That Villacrusis has Captain Nemo's touch with seafood should come as no surprise, as he spent nine years crafting sushi and running the sushi bars at Mark Militello's eponymous South Florida restaurants. When the Militello mini-empire collapsed like a lead soufflé, Villacrusis left on a months-long journey of culinary rejuvenation through much of Southeast Asia. On his return, he went to work on Kubo, opening the restaurant in October in Crystal Tree Plaza, a meandering, upscale mall that feels in the middle of as much nowhere as you can get and still be on U.S. 1 in North Palm Beach.

The same artistry Villacrusis lavishes on his plates was applied to the restaurant's décor, done on a shoestring budget that couldn't afford the shoes. The black-and-red color scheme comes off as more contemporary than clichéd, lightened by paneling of what appears to be simply varnished plywood. The most striking design element is a big-screen TV blaring Japanese music videos mounted over the sushi bar. The effect is kind of cool, kind of kitschy: a poor man's South Beach.

At lunch, Villacrusis restrains himself a bit, offering bento-box-style dishes that range from the whimsical (Kobe hot dog with kimchee) to the practical (sushi and sashimi plate). One afternoon's special laid fillets of plush-textured freshwater and saltwater eel over rice, with seaweed and jellyfish salads and tamago (sweetened egg sushi) filling in as sides ($12).

Those elaborately composed sushi rolls — the ubiquitous wackymaki — are offered at lunch too, and while the ever-popular cylinders crammed with a kitchen sink's worth of disparate ingredients tend to make sushi purists (like myself) gag on their uni, there is nothing at all wrong with Kubo's Bakudan roll (panko-crusted fried shrimp, grilled pineapple, arugula, and avocado with coconut curry sauce, $14).

As for carnivores, start sharpening your manly incisors. You have nothing to lose but your hunger. The fact that Villacrusis uses only Wag­yu beef for his meaty ménage à trois dubbed Gyu San ($27) should be enough to raise a woody. But the dish's precise cooking and thoughtful composition — Korean bulgoki (massively flavorful seared-raw short rib with kimchee), Japanese teriyaki (tender skirt steak with daikon makisushi called oshinko), and Philippine inihaw (marinated top loin and pickled vegetables) — makes for meat you just can't beat.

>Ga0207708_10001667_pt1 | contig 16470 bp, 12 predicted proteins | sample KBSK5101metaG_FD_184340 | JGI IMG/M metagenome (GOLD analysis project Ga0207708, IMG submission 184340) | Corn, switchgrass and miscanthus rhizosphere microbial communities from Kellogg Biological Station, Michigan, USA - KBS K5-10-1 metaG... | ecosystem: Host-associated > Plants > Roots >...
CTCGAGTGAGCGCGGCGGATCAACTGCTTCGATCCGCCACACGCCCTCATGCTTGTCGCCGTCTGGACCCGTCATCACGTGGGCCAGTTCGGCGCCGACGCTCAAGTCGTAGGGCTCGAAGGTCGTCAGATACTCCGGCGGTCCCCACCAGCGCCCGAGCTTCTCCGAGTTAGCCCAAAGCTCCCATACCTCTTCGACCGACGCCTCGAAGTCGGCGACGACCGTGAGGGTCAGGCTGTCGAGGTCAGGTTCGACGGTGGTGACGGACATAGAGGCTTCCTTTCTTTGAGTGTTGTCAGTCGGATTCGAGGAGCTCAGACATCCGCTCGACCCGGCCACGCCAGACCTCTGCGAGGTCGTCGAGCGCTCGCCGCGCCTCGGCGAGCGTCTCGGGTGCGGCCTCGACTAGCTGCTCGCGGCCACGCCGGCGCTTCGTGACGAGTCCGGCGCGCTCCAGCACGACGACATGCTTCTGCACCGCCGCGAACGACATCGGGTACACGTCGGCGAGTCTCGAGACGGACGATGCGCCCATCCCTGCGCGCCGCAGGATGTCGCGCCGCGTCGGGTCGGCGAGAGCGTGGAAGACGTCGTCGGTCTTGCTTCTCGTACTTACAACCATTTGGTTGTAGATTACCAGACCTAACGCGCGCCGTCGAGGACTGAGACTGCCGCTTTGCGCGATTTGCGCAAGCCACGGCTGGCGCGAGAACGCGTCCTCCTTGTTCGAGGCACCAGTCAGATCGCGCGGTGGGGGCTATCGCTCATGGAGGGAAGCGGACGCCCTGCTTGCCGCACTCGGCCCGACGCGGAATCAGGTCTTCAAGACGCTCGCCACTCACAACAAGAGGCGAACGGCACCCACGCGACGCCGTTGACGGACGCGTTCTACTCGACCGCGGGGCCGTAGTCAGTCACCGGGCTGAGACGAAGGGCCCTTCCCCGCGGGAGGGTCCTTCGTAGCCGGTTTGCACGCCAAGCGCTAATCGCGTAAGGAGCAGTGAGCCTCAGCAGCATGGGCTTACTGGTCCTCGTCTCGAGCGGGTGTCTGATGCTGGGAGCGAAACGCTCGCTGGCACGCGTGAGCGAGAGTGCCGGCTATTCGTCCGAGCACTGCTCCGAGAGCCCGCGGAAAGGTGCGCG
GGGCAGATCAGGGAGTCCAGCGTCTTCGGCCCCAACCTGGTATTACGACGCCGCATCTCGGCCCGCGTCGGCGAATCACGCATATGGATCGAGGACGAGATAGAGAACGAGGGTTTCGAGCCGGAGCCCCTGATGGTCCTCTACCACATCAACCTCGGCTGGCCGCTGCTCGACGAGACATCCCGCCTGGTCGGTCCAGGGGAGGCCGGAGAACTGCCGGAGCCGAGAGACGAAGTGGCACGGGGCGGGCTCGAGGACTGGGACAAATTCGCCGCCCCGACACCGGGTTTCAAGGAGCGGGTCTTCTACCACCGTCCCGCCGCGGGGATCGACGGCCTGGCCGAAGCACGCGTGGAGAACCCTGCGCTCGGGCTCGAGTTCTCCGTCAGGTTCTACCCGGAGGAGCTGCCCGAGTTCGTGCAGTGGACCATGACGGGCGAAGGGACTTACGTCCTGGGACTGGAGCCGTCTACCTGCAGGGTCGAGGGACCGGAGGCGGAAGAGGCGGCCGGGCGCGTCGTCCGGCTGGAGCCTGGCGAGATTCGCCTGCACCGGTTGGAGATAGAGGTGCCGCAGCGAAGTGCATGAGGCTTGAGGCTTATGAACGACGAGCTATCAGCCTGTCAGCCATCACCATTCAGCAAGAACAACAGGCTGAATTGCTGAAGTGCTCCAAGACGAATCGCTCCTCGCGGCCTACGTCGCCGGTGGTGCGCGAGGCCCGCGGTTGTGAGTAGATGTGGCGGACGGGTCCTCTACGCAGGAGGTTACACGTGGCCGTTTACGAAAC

You can't beat Beef Nam Tok ($15) either, though you can wrap the tender slices of sirloin redolent of their citrusy marinade into whole romaine leaves, top them with a tangle of somen noodles, and dip the resulting sweet-tart-savory package in salty-spicy nuoc nam. You could, however, beat Kubo's lobster beignets ($10), preferably with a two-by-four. Despite their striking presentation, the beignets themselves were heavy and sodden and lacking any lobster flavor. That they hid chunks of tough, chewy octopus in their hollowed-out centers deserves an additional whack.

Ah, but then there's dessert. House-made sorbets and ice creams — the shiso-cantaloupe sorbet ($6) is real­ly quite lovely — and chocolate won tons and tropical fruit sushi and fried cheesecake.

Fried cheesecake? Ohyesohyesohyes.

Villacrusis' "fried cheesecake" ($8) is what churros want to be when they grow up and get a PhD in deliciousness. Imagine cheesecake spring rolls — long, slender cigars of phyllo with a creamy-dreamy cheesecake filling, fried to bronzed, irresistible crispness. They're presented three to an order with a small glass of dusky caramelized banana sauce so wickedly indulgent that when you're done, you can't decide whether to slurp up what's left or smear it all over your body and invite your most significant other to lick every sticky-gooey-maddeningly luscious drop of it off.

Which, come to think of it, would be a pretty big wow too.

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Bill Citara